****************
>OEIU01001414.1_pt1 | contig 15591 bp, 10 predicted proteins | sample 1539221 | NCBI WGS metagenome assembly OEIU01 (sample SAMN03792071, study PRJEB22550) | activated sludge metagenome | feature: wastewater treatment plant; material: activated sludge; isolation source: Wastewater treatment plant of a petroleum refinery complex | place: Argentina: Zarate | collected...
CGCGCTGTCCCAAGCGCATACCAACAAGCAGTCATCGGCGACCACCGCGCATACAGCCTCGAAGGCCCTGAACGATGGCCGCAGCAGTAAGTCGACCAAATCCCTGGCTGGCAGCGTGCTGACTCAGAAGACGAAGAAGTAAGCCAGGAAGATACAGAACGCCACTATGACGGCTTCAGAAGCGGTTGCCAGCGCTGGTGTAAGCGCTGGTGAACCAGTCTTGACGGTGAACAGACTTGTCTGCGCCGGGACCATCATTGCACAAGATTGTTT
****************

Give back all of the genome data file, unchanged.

>OEIU01001414.1_pt1 | contig 15591 bp, 10 predicted proteins | sample 1539221 | NCBI WGS metagenome assembly OEIU01 (sample SAMN03792071, study PRJEB22550) | activated sludge metagenome | feature: wastewater treatment plant; material: activated sludge; isolation source: Wastewater treatment plant of a petroleum refinery complex | place: Argentina: Zarate | collected...
CGCGCTGTCCCAAGCGCATACCAACAAGCAGTCATCGGCGACCACCGCGCATACAGCCTCGAAGGCCCTGAACGATGGCCGCAGCAGTAAGTCGACCAAATCCCTGGCTGGCAGCGTGCTGACTCAGAAGACGAAGAAGTAAGCCAGGAAGATACAGAACGCCACTATGACGGCTTCAGAAGCGGTTGCCAGCGCTGGTGTAAGCGCTGGTGAACCAGTCTTGACGGTGAACAGACTTGTCTGCGCCGGGACCATCATTGCACAAGATTGTTT